Portable Crushers resolve Frozen Coal Problem. (Coal Crushers)

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Date: Nov. 2001
From: Power Engineering(Vol. 105, Issue 11)
Publisher: PennWell Publishing Corp.
Document Type: Brief article
Length: 1,416 words

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During the winter months, coal being transported by rail from the mine to Public Service of Indiana Power's (PSI) 1000 MW Cayuga plant often freezes. Traditionally, plant personnel used poles and long shovels to break up the five to six feet clumps of frozen coal as they traveled from the rail cars into hoppers and through mechanical feeders to the conveyors below. However, this process was slow, laborious and labor intensive. Breaking the frozen coal and cleaning up the spilled coal by hand also slowed the coal unloading process.

Although the mine applied anti-freeze in the rail cars and on the coal, this was not always adequate to compensate for snow and ice that accumulated before loading and during the 50 mile transit to the plant. At one time the plant's management had considered installing a mechanical "coal cracker." However, the cracker's cost and extra maintenance made the economics unacceptable. As a result, the plant continued to break up the frozen coal manually and accept the reduction in productivity for the few winter months of the year when freezing was a problem.

PORTABLE CRUSHERS

Nonetheless, Public Service of Indiana (PSI) was still interested in coming up with a long-term solution to the frozen coal. In 2000, PSI contacted Arizona-based XMS Equipment (formerly a subsidiary of Xtek, Inc., of Ohio) about designing a pair of modularized and portable crushers.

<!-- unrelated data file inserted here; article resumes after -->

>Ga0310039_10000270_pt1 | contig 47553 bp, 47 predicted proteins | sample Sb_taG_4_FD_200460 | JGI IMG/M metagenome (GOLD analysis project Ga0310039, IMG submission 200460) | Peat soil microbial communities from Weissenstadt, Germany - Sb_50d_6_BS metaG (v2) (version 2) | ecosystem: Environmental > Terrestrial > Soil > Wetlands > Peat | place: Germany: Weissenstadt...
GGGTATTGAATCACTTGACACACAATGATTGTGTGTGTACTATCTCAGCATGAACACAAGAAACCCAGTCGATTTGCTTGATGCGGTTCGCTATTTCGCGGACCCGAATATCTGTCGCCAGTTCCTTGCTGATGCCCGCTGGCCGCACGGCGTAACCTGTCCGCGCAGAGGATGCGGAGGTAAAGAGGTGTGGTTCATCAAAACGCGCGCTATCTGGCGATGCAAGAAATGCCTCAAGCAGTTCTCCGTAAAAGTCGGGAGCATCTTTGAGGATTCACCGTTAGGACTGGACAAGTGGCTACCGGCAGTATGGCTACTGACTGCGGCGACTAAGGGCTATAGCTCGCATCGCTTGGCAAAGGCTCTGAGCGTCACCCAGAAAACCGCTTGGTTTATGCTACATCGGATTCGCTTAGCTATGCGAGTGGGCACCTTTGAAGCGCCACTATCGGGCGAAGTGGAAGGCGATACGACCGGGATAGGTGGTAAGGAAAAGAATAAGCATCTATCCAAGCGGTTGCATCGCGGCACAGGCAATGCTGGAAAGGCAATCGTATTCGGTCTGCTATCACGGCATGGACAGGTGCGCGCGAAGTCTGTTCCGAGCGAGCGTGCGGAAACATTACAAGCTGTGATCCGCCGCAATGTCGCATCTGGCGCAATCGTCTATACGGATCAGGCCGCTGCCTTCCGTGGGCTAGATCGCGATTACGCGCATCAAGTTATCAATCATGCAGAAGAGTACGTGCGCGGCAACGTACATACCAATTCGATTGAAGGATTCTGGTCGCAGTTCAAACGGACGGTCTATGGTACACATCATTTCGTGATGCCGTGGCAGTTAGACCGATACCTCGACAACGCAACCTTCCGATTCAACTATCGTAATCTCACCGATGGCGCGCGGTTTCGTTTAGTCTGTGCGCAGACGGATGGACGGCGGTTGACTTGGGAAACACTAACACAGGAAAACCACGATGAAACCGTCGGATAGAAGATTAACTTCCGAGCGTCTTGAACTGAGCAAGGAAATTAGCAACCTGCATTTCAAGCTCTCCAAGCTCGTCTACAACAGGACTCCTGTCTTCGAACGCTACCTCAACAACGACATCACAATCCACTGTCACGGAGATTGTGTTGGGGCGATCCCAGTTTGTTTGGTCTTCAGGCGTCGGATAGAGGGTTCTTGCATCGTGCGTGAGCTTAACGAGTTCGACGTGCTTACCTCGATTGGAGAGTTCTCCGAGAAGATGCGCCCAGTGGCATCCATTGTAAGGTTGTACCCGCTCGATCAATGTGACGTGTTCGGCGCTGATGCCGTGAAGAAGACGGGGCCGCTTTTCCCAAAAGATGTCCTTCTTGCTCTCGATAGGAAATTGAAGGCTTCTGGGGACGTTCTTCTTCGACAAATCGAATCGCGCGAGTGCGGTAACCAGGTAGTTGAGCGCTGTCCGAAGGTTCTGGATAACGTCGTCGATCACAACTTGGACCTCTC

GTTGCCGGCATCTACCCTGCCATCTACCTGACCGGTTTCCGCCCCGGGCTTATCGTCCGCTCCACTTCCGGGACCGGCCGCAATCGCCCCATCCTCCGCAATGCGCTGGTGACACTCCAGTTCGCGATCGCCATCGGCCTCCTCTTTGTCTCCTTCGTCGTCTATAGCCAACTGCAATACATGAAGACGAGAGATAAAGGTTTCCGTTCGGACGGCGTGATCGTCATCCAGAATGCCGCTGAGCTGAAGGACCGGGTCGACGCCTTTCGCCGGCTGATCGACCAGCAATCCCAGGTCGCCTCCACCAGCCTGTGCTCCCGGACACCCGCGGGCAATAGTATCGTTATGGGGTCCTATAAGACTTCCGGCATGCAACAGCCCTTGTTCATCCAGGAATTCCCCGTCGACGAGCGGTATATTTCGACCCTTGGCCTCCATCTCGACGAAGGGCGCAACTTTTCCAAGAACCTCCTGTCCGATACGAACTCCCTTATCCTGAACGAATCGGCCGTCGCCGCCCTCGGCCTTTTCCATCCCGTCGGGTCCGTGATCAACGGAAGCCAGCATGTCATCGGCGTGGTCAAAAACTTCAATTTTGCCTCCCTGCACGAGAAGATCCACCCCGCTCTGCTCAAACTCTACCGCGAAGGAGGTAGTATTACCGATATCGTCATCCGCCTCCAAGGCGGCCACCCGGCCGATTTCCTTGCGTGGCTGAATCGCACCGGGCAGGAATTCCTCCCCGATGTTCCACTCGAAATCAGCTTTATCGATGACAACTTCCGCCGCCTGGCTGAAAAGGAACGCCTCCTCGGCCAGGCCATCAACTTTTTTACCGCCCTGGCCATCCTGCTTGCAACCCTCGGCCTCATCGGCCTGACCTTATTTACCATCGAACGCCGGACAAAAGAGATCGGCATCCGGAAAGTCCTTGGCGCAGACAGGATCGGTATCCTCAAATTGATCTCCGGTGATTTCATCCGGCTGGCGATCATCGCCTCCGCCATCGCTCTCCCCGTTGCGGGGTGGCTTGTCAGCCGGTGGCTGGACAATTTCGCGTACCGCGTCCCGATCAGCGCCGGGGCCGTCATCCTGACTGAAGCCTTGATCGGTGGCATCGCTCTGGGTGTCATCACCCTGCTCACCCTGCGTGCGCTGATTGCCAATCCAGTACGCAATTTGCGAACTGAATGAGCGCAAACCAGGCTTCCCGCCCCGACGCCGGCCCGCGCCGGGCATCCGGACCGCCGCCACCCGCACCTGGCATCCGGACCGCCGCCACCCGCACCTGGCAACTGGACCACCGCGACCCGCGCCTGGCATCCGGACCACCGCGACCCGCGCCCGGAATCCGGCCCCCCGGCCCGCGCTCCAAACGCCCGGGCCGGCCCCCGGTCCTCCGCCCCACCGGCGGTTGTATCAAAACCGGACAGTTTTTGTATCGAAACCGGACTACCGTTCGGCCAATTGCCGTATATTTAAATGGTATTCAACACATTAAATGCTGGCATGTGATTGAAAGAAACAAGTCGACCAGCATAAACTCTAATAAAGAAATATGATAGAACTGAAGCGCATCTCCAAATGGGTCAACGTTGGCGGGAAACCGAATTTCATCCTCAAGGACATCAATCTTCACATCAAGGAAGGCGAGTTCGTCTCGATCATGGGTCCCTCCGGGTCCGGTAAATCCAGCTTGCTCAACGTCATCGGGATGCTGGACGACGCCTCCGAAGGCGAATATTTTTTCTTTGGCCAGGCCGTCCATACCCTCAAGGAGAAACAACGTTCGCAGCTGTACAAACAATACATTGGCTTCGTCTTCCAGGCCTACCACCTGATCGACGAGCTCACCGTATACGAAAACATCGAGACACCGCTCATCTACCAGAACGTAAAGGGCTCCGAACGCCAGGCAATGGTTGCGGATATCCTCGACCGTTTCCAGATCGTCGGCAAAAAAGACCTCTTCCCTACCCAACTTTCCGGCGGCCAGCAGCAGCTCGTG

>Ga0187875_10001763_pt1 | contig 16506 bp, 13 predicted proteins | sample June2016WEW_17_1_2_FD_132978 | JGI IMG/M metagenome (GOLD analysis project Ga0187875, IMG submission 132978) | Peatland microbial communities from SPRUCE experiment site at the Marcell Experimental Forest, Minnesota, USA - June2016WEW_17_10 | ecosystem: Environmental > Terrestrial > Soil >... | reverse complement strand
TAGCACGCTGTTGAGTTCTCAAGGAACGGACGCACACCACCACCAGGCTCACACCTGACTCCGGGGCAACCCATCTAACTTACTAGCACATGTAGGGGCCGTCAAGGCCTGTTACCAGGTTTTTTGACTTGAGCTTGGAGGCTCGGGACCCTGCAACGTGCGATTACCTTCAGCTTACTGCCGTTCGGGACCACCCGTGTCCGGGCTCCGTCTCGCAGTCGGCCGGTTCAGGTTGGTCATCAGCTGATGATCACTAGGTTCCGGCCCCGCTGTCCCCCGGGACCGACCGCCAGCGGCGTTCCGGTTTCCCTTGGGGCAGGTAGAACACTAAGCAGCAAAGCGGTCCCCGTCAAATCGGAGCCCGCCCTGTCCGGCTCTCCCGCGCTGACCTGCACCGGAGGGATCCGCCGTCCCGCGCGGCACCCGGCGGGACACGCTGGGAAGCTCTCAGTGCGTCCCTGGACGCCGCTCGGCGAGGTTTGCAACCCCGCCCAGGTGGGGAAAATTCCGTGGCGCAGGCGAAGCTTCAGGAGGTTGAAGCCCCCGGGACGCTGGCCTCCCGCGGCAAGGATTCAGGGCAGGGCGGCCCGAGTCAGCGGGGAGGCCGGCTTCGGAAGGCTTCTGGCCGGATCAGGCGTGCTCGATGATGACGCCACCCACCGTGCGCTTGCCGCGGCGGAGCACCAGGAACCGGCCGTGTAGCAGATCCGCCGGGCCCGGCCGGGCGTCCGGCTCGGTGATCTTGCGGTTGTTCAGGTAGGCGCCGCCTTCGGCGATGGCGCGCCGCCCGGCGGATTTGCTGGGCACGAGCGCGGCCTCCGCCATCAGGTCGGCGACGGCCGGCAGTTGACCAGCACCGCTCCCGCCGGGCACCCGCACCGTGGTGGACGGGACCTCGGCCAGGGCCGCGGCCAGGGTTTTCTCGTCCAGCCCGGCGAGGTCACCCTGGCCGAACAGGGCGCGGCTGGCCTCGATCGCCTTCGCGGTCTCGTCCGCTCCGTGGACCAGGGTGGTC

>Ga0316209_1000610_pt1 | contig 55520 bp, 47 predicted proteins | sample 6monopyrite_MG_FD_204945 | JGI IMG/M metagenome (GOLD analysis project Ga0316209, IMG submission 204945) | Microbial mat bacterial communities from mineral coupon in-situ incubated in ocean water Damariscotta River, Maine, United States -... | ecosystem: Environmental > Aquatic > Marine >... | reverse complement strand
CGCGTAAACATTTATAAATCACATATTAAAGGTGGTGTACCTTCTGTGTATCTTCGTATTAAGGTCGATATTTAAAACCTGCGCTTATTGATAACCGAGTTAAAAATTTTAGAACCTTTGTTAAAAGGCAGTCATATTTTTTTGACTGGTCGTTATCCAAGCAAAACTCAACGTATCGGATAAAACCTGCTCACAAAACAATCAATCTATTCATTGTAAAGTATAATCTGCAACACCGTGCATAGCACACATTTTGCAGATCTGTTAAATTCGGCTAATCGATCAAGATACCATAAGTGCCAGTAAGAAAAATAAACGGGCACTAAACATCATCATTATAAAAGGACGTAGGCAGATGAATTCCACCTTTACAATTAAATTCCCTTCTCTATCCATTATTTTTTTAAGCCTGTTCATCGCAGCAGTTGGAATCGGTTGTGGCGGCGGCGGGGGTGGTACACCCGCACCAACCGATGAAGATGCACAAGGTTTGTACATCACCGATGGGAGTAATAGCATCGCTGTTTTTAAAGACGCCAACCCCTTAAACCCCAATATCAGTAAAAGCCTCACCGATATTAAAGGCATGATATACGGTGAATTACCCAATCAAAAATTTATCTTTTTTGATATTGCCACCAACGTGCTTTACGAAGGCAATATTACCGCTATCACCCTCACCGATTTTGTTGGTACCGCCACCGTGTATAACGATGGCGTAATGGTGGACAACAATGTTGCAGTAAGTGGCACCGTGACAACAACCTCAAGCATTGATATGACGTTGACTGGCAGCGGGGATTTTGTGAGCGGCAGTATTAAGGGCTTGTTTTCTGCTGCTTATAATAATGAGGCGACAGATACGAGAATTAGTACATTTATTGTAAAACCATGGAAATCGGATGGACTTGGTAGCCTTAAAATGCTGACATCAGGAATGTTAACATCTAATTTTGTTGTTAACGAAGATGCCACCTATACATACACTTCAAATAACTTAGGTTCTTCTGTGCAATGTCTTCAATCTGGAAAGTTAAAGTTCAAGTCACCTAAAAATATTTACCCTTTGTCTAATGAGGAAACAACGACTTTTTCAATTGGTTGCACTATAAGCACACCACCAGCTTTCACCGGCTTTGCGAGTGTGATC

Unlike the coal cracker initially considered, where the rolls would be in contact with the coal throughout the year, the rollers of the portable crushers could be removed during the non-winter months. Removing the rollers when not required reduces wear. After putting the project out for bid, PSI awarded the contract to XMS Equipment for a cost of approximately $300,000. This did not include the cost of any electrical work.

The coal-fired Cayuga plant has two 500 MW vintage 1970 Combustion Engineering boilers. Coal, 10,000 tons/load, is delivered to the plant by train. After arriving at the plant the coal is transferred to a 300 ton capacity hopper. From the hopper it is then transported to an in-plant bunker while the coal not required for immediate...

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Gale Document Number: GALE|A80864946